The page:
I grew up in a typical Catholic home, where we observed Lent every spring. It meant we weren’t allowed to eat meat on Fridays, but my siblings and I didn’t really mind because we loved eating seafood; we would have eaten ceviche and mojarras fritas (whole deep-fried tilapia) every day if we could have. One of the many dishes mi mamá would prepare for us during this time were tacos de pescado. Her secret for a nice, crunchy crust was to crush up saltine crackers and incorporate them into the fish batter. I still use this technique for my own fish tacos, incorporating pulverized saltines into a flavorful Ensenada-style beer batter with garlic, New Mexico chiles, onion, and smoked paprika for a fish taco topped with a briny jalapeño crema.

Tacos de Pescado

Serves: 4-5
  • 1 cup (240 ml) crema Mexicana
  • 2 tablespoons mayonnaise
  • 2 tablespoons fresh lemon juice
  • ¾ teaspoon garlic powder
  • ½ teaspoon onion powder
  • ¼ cup (60 g) chopped pickled jalapeños
  • ½ cup (65 g) all-purpose flour
  • 2 tablespoons cornstarch
  • 17 saltine crackers
  • ⅔ cup (80 g) all-purpose flour
  • 2 teaspoons kosher salt
  • 1½ teaspoons New Mexico chile powder
  • 1½ teaspoons granulated garlic
  • 1½ teaspoons onion powder
  • 1 teaspoon smoked paprika
  • ½ teaspoon freshly ground black pepper
  • 2 large eggs
  • 12 ounces (355 ml) Mexican blonde lager, such as Corona or Modelo
  • About 2 quarts (2 liters) vegetable oil, for deep-frying
  • 1½ pounds (680 g) Alaskan cod fillets, cut into 4-inch (10 cm) pieces
  • Diamond Crystal kosher salt
  • Corn tortillas, warmed
  • Shredded cabbage
  • Sliced radishes
  • Pico de gallo
  • Lemon wedges
  1. Make the jalapeño crema: In a medium bowl, whisk together the crema Mexicana, mayonnaise, lemon juice, garlic powder, and onion powder. Fold in the chopped jalapeño and let rest in the fridge until needed.
  2. Prepare the dry dredge: In a shallow bowl, whisk together the flour and cornstarch and set aside.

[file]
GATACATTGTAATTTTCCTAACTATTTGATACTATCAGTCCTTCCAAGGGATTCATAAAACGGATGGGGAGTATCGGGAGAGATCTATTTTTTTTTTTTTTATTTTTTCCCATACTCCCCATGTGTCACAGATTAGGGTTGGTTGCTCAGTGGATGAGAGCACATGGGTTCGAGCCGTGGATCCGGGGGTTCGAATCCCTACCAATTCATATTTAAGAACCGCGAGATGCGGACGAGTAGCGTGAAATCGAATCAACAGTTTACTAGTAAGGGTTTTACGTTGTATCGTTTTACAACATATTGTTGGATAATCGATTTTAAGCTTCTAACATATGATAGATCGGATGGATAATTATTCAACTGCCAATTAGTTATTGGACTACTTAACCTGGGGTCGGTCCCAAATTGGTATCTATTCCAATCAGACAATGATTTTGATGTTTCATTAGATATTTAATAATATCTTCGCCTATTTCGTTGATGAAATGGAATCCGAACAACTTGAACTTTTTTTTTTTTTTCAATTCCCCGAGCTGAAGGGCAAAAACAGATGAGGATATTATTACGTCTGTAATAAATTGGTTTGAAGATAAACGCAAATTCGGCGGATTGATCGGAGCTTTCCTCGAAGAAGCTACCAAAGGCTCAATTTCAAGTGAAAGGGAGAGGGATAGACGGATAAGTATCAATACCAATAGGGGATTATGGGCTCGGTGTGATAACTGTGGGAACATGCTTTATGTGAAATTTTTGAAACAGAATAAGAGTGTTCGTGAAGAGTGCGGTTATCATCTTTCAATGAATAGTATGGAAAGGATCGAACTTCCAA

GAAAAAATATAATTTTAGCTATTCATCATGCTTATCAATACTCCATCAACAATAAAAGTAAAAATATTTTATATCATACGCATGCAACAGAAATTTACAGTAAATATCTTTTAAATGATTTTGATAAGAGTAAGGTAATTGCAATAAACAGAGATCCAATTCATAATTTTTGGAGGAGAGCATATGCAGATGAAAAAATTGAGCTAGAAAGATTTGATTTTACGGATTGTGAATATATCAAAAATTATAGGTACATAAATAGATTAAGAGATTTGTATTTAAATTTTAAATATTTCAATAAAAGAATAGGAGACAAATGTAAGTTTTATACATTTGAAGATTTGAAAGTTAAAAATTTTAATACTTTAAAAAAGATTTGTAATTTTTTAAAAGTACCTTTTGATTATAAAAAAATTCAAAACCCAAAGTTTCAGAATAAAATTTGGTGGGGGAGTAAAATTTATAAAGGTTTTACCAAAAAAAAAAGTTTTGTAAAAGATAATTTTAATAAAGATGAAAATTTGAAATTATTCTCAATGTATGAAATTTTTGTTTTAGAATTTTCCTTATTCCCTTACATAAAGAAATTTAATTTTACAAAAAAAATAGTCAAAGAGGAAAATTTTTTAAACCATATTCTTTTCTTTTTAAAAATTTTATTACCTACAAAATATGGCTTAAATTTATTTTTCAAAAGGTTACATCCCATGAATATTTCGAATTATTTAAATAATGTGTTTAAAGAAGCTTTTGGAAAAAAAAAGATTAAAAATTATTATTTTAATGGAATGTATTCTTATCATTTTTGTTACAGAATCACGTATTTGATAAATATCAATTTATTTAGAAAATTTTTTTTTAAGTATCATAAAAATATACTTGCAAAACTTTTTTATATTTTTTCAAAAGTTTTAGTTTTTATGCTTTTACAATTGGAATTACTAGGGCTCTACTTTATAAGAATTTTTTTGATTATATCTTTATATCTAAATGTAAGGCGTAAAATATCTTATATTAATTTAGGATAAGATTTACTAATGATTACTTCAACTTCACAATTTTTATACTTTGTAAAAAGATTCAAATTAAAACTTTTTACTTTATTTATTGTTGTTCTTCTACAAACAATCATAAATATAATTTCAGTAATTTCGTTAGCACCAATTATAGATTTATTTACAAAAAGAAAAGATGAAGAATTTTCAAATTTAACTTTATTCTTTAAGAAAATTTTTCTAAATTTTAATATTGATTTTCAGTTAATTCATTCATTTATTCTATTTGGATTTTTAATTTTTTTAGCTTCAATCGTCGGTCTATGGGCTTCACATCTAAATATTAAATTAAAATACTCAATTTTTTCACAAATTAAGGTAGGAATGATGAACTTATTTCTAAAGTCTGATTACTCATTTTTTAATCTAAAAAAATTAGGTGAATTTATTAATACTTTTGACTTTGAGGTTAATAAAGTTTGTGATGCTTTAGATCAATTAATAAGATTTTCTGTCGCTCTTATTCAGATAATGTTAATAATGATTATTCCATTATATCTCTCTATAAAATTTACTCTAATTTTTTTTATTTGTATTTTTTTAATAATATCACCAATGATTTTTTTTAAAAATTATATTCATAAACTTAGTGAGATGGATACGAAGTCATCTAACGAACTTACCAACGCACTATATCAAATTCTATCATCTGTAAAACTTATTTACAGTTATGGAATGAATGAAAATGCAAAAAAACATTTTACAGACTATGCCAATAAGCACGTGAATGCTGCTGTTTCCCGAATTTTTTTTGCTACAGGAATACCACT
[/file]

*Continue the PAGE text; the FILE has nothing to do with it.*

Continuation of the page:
3. Make the fish: In a food processor, pulse the saltines for about 30 seconds, or until completely fine and blitzed. In a large shallow bowl, whisk together the saltine cracker powder, flour, salt, chile powder, granulated garlic, onion powder, smoked paprika, and black pepper. Whisk in the eggs and beer until fully incorporated.
  4. Line a wire cooling rack with paper towels. Pour 2 inches (5 cm) of oil into a 6-quart (6 liter) Dutch oven and heat to 375°F (190°C). While the oil heats, pat the fish fillets dry with a paper towel (the breading will not stick to the fish if wet).
  5. Working in small batches, toss the fillet pieces in the dry dredge until fully coated. Dip each piece into the wet batter one at a time, using a fork to make sure it is fully coated. Let any excess batter drip off. Gently place each fillet in the hot oil and fry until golden brown on both sides, 3 to 5 minutes. Use a slotted spoon to flip the fish occasionally to cook evenly. Transfer the fillets to the paper towels to drain. Sprinkle with salt immediately.
  6. To serve: Place a piece of fried fish on a tortilla and top with cabbage, radish, and pico de gallo. Drizzle some of the jalapeño crema on top, and serve with a lemon wedge.

Header image courtesy of "Chicano Eats."

Amy Schulman is an associate editor at Chowhound. She is decidedly pro-chocolate.